Editor’s note: Fourth in a series of columns on Ty Detmer.

PROVO — Ten years after BYU defeated defending national champion Miami, Ty Detmer found himself a teammate with former Hurricanes cornerback Ryan McNeil with the Cleveland Browns. The former Miami corner gave Detmer his props for the 28-21 win Sept. 8, 1990, in Cougar Stadium.

McNeil became an All-American at Miami in 1992 and led the NFL in interceptions in 1997. He made the Pro Bowl in 2001 the year after he and Detmer were with Cleveland.

“He was kind of a cocky corner and he was saying, ‘Man, you guys are just all over the place, guys coming from everywhere, I couldn’t believe we lost,’” said Detmer of the conversation as he remembered. “It was kind of fun to hear things like that.”

But back in 1990, before kickoff of that game in which Detmer rattled the Hurricane defense and BYU’s defense did a number on Craig Erickson and his receivers, the Cougars were caught smack in the vortex of University of Miami confidence.

The game that defined Ty Detmer
How Ty Detmer’s grandpa taught him to value and love winning
The night Ty Detmer stormed the Hurricanes — and the play that ignited it

It started the week leading up to the game in the press.

Hurricanes defensive end Shane Curry opened the one-way dialog the week of the game by telling reporters what he thought of Detmer. “I don’t think he is better than Craig (Erickson) or smarter than Steve Walsh. We face a guy like him every day. We plan on hitting him a lot. We want to be in his face a lot.”

In an Associated Press story Wednesday before the game, Miami All-American defensive end Russell Maryland declared, “We are going to try and see if we can rattle him, see if he’s worthy of being a Heisman Trophy candidate.”

Defensive end Anthony Hamlet explained how Miami would get to Detmer. “Get sacks and put pressure on him. Hit him a couple of times from the blind side. Get him a little roughed up, there, you know.”

Erickson, the quarterback, said, “He’s a better golfer than I am. That’s about as far as I’ll go.” 

Safety Darryl Williams added, “He (Detmer) is a long way from being great.” 

When Miami coach Dennis Erickson heard about Williams’ quote, he ordered players to shut it down. They’d said enough. “It’s just gas on the fire. See how you like it when you stand right next to it. I don’t think you’ll get too many more quotes like that from now on.”

On the Tuesday before the game, the Provo Daily Herald hired a freelance writer to find Williams and see if he meant for his quote to make it to Provo. “I hope they find out about them,” said Williams. “I want them (BYU) to prove how good they are. I don’t want them to get by on any kind of reputation. They may be ranked No. 16 now, but they probably won’t look like they belong in the top 60 after Saturday.”

This confidence was one of Miami’s strengths. They loved to intimidate. Linebacker Jessie Armstead was quoted in an August 1990 feature story comparing Miami’s team to comic book superheroes. 

“We may be small but we’re not afraid of anyone. It’s like this ... we each have a special power. If someone runs past Batman, the Flash will chase them down. If someone runs over Superman, then Batman will be there with his gadgets. And if we all have a big problem, we all come together.”

What Miami’s bravado did, in fact, was fire up BYU.

Receiver Andy Boyce read some of this stuff. It was circulated around the team. It made Boyce mad and motivated. The night before the game, Boyce felt something inside of him he was not used to feeling inside his normally balanced, even-keel heart.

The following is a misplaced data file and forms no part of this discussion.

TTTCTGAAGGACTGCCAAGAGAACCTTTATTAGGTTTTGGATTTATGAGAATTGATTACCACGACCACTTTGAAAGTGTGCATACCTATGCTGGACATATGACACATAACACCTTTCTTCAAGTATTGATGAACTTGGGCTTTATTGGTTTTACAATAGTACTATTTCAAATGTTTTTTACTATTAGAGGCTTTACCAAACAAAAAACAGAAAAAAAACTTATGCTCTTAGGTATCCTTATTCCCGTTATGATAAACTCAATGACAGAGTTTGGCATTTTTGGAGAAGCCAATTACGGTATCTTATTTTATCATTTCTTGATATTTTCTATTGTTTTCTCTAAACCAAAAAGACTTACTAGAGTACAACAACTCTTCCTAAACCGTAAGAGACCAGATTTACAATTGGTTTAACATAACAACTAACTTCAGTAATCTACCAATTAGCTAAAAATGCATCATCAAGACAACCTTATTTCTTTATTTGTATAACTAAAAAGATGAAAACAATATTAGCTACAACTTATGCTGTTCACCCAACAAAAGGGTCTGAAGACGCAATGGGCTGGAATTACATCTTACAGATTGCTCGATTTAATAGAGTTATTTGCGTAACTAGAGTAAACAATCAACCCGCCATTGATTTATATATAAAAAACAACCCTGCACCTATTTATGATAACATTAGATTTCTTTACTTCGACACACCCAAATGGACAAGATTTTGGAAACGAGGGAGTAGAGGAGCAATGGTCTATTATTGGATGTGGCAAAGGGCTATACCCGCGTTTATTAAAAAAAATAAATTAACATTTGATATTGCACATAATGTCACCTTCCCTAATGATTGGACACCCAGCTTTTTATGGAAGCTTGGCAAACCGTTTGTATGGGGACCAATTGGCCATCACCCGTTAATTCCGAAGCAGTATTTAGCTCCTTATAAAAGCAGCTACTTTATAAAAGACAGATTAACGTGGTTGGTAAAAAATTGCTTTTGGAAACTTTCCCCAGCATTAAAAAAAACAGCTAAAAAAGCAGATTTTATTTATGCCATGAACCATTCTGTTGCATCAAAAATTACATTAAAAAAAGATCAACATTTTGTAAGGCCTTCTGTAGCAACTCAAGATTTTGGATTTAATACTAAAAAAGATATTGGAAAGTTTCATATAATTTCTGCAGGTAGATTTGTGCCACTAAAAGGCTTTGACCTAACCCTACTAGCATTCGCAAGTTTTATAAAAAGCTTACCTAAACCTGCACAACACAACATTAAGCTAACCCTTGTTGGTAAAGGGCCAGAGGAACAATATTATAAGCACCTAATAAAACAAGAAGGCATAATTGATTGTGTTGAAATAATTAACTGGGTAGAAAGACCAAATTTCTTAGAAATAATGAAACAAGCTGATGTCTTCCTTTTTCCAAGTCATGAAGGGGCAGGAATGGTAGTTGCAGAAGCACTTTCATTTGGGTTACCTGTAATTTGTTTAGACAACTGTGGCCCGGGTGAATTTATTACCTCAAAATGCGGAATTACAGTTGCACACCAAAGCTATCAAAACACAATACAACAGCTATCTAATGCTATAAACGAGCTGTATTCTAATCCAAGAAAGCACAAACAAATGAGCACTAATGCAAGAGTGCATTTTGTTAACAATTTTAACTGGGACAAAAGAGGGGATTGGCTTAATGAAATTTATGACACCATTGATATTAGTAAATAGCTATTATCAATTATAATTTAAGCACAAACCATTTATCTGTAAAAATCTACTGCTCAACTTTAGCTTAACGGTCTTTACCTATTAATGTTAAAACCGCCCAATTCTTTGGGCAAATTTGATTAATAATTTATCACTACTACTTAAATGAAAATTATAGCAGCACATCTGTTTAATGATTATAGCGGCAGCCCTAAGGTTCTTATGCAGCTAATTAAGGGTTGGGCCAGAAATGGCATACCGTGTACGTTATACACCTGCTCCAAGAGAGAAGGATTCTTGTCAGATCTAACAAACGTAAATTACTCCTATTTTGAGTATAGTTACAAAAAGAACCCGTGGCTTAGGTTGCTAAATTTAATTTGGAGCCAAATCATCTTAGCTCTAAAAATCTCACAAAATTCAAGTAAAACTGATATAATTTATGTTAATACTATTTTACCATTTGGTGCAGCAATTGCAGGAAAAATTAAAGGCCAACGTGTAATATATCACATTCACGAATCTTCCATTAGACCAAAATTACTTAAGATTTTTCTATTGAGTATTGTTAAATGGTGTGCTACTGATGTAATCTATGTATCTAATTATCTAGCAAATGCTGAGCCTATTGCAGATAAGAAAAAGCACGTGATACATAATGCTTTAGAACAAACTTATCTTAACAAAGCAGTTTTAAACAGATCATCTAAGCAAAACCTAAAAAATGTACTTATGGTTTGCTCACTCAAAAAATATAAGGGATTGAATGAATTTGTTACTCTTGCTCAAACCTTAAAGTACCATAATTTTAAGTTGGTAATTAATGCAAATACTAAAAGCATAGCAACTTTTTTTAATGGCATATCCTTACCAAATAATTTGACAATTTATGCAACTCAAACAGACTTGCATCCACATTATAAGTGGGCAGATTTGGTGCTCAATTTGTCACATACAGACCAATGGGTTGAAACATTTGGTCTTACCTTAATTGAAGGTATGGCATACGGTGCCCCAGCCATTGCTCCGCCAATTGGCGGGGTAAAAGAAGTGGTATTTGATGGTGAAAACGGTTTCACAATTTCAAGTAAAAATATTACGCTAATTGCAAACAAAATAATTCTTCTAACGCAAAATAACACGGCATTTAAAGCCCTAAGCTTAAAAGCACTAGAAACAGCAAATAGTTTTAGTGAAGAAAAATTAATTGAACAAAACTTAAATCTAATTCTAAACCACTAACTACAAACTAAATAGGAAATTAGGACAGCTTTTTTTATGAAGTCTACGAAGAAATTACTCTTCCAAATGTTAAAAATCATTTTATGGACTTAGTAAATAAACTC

“I thought to myself, you know, that was one of the only games in really my entire career that I thought, you know I’m gonna go out there and kind of get out by myself a little bit.” 

And he did.

That night Boyce caught nine passes for 96 yards, an average of just over 10.6 yards per catch.

That night Matt Bellini caught 10 passes for 111 yards, an average of 11.1 yards per catch.

That night tight end Chris Smith hauled in seven passes for 90 yards, an average of 12.8 yards.

That night Miami pass rushers hit Detmer and knocked him down. Slashed his chin with a helmet hit. He got back up. He finished 38 of 54 for 406 yards and two touchdown passes. He averaged 10.6 yards per completion and a 71% completion rate.

Batman got tangled in his gadgets. Superman met Kryptonite. Flash had a blowout.

In fact, on Miami’s sideline, members of the chain gang holding the down markers said later that Miami players were arguing with each other. Receivers wouldn’t speak to QB Erickson. There was helmet throwing, bowed heads, turf kicking, swearing, coaches in disarray. The defending national champions were in chaos. They were in the middle of guzzling down a barrel of humility.

Detmer, now 53, says the players never noticed those things during the game, they were too busy administering hurt on the visitors. But over the years he has watched the game in snippets, and Miami’s sideline demeanor was clearly visible.

“And you could see the frustration on their faces and they were on the sideline and receivers wouldn’t talk to Erickson and, you know, they’re throwing fits over there,” said Detmer. “And so, you know, defensive linemen are coming off with their hands on their hips like … ‘What just happened,’ and they weren’t used to that. And it’s fun to watch because you know when you play a good team, you want to have them frustrated and mad. It was their first game of the year too so I’m sure they were trying hard to work the kinks out.”

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Even today, Detmer is kind and gives Miami a little bit of an out to save face, it was their first game of the season. Ahhhem.

Miami gave Detmer a scar on his chin, he gave them their first loss of 1990.

Fair trade.

Next: It was a game that defined him.

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